Children and Headphones
While listening to loud music has always been part of life, especially for children and teens, today with the advent of smart phones and tablets, children have more choices from music to games and video – all mostly accessed with headphones or earbuds. All this choice means that children can find themselves using headphones and earbuds frequently.
Healthline published an interesting article about headphones and the hearing risk they pose to our children and teens. In the article these insights were shared:
- 40 million adults younger than 70 years old have lost some hearing due to noise exposure (Centers for Disease Control)
- Children who used music players in a Netherland study had reduced ability to hear high-frequency sounds than the children who didn’t use music players (JAMA Network)
- A portable music player with stock headphones can reach over 100 decibels (Dangerous Decibels)
Prolonged exposure to noise at 85 decibels and above can damage hearing. Noise exposure definitely poses a risk to our long term hearing health. Unfortunately, most hearing loss is not immediate and is not noticed until after the damage has occurred. With headphone and earbud use becoming a regular part of many of our children’s daily lives it is important to educated them about the risks and what they can do to protect their hearing.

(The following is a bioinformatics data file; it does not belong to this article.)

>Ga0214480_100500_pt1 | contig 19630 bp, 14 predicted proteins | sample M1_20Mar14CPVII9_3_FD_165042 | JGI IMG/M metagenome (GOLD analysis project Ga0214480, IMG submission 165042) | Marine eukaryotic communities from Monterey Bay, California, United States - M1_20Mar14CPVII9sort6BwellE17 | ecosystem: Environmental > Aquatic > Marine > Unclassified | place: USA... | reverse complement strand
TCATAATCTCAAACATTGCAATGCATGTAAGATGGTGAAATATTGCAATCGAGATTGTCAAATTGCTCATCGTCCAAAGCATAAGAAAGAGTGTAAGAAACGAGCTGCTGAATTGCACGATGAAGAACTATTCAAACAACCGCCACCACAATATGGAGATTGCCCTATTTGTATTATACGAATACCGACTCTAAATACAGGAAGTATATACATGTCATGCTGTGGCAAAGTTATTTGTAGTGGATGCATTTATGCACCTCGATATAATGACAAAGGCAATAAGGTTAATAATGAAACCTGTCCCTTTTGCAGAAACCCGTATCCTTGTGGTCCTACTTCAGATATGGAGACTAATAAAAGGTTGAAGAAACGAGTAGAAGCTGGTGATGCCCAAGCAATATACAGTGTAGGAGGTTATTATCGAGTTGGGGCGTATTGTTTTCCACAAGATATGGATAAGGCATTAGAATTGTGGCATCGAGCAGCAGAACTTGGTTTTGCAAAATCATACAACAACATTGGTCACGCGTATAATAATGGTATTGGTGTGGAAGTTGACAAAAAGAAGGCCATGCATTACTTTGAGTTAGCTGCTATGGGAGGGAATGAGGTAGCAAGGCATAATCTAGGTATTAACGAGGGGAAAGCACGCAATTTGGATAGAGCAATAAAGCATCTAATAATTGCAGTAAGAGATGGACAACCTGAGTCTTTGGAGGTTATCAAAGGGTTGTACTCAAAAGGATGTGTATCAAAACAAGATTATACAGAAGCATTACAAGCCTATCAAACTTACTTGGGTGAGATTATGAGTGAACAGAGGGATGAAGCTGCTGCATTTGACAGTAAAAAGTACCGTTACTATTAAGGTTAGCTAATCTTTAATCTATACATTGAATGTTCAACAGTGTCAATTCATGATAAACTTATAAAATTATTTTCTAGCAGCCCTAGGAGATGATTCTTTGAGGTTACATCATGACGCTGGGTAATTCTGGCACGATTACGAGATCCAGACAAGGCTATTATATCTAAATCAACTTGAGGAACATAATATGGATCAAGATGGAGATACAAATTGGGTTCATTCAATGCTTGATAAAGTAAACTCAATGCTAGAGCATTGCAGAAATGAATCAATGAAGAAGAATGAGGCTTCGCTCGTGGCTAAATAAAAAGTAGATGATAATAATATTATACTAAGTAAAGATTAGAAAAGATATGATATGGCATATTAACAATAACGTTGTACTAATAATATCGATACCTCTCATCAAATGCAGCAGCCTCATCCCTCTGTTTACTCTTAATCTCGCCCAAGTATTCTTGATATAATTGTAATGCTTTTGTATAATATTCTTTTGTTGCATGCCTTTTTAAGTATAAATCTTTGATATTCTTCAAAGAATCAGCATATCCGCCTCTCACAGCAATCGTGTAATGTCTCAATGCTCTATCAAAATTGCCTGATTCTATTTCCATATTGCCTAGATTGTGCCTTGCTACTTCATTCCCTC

First, turn the volume down. Make sure your children do not listen at more than 60% of the maximum volume. It is also recommended to use noise-canceling headphones instead of earbuds. According to the American Speech-Language-Hearing Association earbuds often allow more background noise to enter the ear which often leads to users turning the volume up. Make sure your children incorporate regular quiet time or a listening break and limit overall their use of headphones and earbuds. Finally, you should also incorporate regular hearing exams into your child’s healthcare routine.